To me, nothing brings out the flavor of asparagus like lemon. Here, an intensely lemony vinaigrette brightens some oven-roasted spears, still toothsome and vibrant green — a plateful of spring. Enjoy!
I entered this recipe in a Whole Foods Market Cooking contest for “Your Best Rhubarb Recipe” and won! One of the best things about winning was having my sorbet tested and then photographed so beautifully by the talented James Ransom (above photo). I’m thrilled, and grateful to fellow blogger Suzanne @ A Pug in the Kitchen for encouraging me to enter the contest! Here’s my original blog posting:
A dessert to go bananas over — this is gluten-free, dairy-free, and refined-sugar free, but you’d never know it. Medjoul dates and maple syrup give this all the natural sweetness it needs, and the cinnamon and cardamom scent imparts comfort and warmth. Inspired by an ayurvedic recipe from Eat-Taste-Heal and a need to use up ripe bananas, this dish comes together in under 20 minutes. The toasted almonds on top give it some extra protein and a satisfying crunch. I made this for a mid-afternoon treat with my daughter, and wished I had more bananas to make it again for breakfast the next day – it’s so simple but satisfying and warming on a chilly spring day.
A rustic breakfast dish or side, this strata can feed a crowd with minimal effort on the cook’s part. And it’s tasty! I’ve used some light spring flavors of leeks, creamy ricotta, fresh thyme & chives, but you could use whatever veggie-cheese-herb combination appeals to you. Leftover Easter ham would be a great addition too! Happy Easter to all celebrating, and happy Fiesta Friday — come check out this week’s party!
I love potato salads of any kind; they are usually what I go for first at a barbecue or other warm-weather get-together. And yet I can’t tell you how many times I’ve botched my own attempts at making a good potato salad. The potatoes have ended up either too mushy and falling apart or too hard and unyielding. I finally figured out that the right variety of potato makes all the difference.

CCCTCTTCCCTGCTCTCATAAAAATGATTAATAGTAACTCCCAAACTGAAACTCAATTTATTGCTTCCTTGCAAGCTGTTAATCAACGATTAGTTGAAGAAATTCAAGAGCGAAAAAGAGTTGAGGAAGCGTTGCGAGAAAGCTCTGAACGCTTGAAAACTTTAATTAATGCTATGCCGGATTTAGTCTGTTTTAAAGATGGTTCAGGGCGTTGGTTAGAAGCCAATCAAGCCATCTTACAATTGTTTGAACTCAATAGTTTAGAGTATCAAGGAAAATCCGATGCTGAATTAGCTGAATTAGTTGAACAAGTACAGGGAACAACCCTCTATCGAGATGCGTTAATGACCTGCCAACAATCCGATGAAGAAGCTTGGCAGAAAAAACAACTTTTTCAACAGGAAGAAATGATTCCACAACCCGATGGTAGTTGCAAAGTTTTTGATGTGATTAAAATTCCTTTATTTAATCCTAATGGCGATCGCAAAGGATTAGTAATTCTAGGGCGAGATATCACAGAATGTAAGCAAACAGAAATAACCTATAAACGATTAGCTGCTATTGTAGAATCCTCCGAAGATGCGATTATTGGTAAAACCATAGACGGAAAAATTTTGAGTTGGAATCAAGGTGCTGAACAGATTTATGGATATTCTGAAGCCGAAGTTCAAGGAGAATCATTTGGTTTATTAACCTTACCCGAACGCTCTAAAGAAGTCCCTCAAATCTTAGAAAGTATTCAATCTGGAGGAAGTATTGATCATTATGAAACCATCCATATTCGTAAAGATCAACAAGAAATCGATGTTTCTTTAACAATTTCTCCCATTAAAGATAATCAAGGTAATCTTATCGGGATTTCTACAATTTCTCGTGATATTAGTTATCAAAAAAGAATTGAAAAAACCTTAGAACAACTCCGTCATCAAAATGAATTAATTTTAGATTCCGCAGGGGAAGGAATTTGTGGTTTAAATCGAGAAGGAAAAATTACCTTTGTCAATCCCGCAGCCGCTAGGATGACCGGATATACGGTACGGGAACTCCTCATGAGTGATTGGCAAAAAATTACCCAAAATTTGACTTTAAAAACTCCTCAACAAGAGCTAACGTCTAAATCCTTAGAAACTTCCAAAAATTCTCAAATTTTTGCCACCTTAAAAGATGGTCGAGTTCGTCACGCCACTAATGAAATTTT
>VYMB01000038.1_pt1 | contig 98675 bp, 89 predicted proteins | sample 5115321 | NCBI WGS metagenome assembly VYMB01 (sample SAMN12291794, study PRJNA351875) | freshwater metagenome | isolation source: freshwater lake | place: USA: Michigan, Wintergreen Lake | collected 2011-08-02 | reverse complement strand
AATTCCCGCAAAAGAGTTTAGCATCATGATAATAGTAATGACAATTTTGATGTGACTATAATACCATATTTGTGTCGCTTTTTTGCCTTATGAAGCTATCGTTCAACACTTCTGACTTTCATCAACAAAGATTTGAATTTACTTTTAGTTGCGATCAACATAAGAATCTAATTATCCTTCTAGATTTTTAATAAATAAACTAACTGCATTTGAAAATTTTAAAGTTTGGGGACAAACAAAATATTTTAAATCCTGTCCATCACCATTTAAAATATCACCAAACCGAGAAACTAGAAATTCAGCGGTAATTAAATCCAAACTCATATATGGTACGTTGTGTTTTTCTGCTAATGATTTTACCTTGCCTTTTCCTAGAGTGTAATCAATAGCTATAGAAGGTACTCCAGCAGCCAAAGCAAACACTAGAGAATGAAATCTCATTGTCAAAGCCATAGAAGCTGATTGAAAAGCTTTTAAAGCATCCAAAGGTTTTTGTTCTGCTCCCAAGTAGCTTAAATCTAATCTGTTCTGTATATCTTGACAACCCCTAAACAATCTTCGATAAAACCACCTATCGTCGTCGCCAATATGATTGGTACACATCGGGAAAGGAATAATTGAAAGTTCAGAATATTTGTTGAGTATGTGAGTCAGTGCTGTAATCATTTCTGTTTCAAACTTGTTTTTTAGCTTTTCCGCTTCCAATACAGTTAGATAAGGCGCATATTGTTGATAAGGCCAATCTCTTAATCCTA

A potato is a potato is a potato, I used to think. Not so. And this is particularly crucial to those of us living in new places where the potato varieties are unfamiliar and labels can be confusing. Here’s what I’ve learned: Continue reading
I started daydreaming about this Norwegian Rhubarb Cake, or rabarbrakake, the moment I saw it on Outside Oslo, a lovely Scandinavian food blog. The beautiful photos drew me in, and the description of its simplicity had me hooked. Norwegian? Rhubarb? Cake? Sounds like a perfect treat to celebrate the homecoming of my part-Norwegian husband who loves rhubarb. I love that this is not overly sweet, and the cake stays moist and buttery on the inside, with little jewels of tart, soft rhubarb, and a golden, slightly crisp edge. I added my own touch of cardamom to the batter, because I usually associate Scandinavian baking with a good excuse for a dash of my favorite spice, and have to say this cake lived up to my daydreams. Maybe too much so, because, waking from my reveries, I realized the cake was half gone before the hubby came home… Oops! Welcome Home, Honey!
True story: After living in Bosnia for a few months, I once complained to friends how unappetizing I found the eggs there. “They smell like hay, and what’s up with that dark orange yolk?” I said. One friend, who had grown up on a farm in the U.S., started laughing. And then she laughed some more. And when she was able to breathe again, she gave me a little pat on the arm and said, “Laura. They have that smell because the hens are grass-fed. That’s a good thing. And the orange yolk means they’re fresh.”
Ah-ha! Well, I certainly felt dumb. I guess I had grown used to sanitized and odorless industrial eggs with pale yellow yolks. Sure enough, after a couple years in Bosnia, I came to love those farm-fresh eggs, as well as all the other abundant fresh produce there. My lesson: Sometimes it’s good to question your instincts.
Crispy phyllo shells, lemony mascarpone filling, fresh strawberries — and the best part is that these little treats couldn’t be simpler. Great for a spring get-together, and you can mix up the topping with other seasonal fruit for an even more colorful presentation. Enjoy!